Fold mountain

mountains formed by compressive crumpling of the layers of rock

Fold mountains are mountains formed mainly by the effects of folding on layers in the upper part of the Earth's crust. The term is rather out of date, though still fairly common in physical geography literature.

Convergence of two continental plates.
Even when mountains are worn down, the evidence is there in the remaining rocks. Millook, Cornwall
Zagros mountain range, seen from space.

In the time before plate tectonics became well understood, the term was used for mountain belts, such as the Himalayas. These mountain ranges are not caused by the folding of the earth's crust. The main mechanism causing a thickening of the crust at these sites of continent-continent collision along boundary is thrust faulting.

Fold mountains are formed when two tectonic plates move together (a convergent plate boundary). Fold mountains are usually formed from sedimentary rocks which accumulated along the margins of continents. When plates and the continents riding on them collide, the accumulated layers of rock may crumple and fold like a tablecloth that is pushed across a table, particularly if there is a mechanically weak basal layer such as salt.[1]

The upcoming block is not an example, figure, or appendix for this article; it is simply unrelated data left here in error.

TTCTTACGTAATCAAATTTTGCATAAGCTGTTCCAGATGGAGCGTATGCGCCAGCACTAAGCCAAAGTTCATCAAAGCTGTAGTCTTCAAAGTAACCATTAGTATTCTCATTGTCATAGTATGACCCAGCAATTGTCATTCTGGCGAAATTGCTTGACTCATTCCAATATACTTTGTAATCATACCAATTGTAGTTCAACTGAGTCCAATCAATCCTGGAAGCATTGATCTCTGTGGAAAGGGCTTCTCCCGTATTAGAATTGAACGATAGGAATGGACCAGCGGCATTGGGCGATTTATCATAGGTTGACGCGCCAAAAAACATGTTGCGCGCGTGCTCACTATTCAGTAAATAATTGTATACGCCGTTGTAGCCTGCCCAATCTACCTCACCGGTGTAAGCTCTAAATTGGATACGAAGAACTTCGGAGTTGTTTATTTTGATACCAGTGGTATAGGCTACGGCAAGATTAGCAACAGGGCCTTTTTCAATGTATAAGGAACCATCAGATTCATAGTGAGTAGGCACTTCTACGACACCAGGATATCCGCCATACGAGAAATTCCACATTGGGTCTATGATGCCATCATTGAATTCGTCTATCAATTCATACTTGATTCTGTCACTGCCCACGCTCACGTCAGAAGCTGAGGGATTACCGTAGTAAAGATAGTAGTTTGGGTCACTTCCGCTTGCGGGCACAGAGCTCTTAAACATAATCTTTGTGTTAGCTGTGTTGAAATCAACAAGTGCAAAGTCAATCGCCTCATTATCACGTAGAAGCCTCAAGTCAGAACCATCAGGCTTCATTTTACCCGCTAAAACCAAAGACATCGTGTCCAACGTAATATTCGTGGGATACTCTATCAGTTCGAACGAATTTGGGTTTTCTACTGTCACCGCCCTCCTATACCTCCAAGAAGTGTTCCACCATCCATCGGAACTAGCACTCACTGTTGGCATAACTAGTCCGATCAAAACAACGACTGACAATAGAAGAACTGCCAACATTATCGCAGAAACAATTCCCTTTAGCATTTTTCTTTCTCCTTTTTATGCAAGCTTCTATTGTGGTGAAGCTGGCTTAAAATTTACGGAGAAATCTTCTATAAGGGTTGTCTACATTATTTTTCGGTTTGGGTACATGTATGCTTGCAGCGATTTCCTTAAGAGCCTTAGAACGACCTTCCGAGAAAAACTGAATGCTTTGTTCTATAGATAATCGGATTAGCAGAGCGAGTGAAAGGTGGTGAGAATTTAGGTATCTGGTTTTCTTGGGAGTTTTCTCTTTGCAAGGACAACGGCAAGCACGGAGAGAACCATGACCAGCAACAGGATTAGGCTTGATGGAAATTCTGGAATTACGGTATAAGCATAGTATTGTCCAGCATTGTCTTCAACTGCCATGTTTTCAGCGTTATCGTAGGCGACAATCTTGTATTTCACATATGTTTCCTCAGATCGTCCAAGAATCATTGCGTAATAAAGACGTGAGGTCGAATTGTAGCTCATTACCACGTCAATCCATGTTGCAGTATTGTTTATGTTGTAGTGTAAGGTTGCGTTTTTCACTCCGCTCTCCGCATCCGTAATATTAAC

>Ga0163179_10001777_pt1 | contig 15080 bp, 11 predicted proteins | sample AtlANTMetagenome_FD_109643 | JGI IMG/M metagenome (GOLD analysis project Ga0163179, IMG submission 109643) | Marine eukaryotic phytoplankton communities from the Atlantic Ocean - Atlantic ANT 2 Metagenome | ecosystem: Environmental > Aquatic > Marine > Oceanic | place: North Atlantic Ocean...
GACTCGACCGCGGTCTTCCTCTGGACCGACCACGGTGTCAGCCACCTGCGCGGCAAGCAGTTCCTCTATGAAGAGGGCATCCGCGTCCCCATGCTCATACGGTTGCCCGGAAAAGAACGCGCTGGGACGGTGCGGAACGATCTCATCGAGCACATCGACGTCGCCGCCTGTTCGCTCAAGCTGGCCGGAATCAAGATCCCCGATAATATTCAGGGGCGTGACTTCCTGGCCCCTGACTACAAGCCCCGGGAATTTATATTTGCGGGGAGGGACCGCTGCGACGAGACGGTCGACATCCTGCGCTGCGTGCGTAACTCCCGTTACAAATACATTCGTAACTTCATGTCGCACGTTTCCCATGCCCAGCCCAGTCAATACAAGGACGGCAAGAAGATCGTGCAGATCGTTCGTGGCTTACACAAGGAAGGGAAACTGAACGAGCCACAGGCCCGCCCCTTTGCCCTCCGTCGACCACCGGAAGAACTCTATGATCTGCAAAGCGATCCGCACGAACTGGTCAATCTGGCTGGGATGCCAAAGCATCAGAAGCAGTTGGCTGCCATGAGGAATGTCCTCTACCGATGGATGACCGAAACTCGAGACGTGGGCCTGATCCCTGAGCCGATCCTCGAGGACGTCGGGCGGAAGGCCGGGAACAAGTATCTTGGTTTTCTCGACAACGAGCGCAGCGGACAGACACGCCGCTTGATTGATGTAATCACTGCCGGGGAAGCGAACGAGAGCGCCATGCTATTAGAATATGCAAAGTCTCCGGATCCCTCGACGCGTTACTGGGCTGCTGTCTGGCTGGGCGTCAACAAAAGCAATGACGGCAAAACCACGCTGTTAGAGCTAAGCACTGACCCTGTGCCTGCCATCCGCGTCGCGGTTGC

• The Jura mountains – a series of sub-parallel mountainous ridges formed by folding over a Triassic salt bed due to thrust movements as the Alps pushed into Europe.
  • The 'Simply Folded Belt' of the Zagros mountains in Iran – here both thrusts and folds are occurring. This mountain range, about 1,500 kilometres long, formed only in the past five million years. Oil reserves and huge salt deposits are rising up from the subsurface. They emerge as salt "glaciers". This, and their regular folding, makes these mountains unique in the world.[1]
  • The Akwapim-Togo ranges in Ghana
  • part of the Appalachians in the Eastern United States, known as the "Ridge-and-Valley Appalachians".

Related pagesEdit


  1. 1.0 1.1 Ulmer, S. (11 August 2011). "Fold mountains slip on soft areas". ETH Life. ETH Zürich. Retrieved 21 February 2012.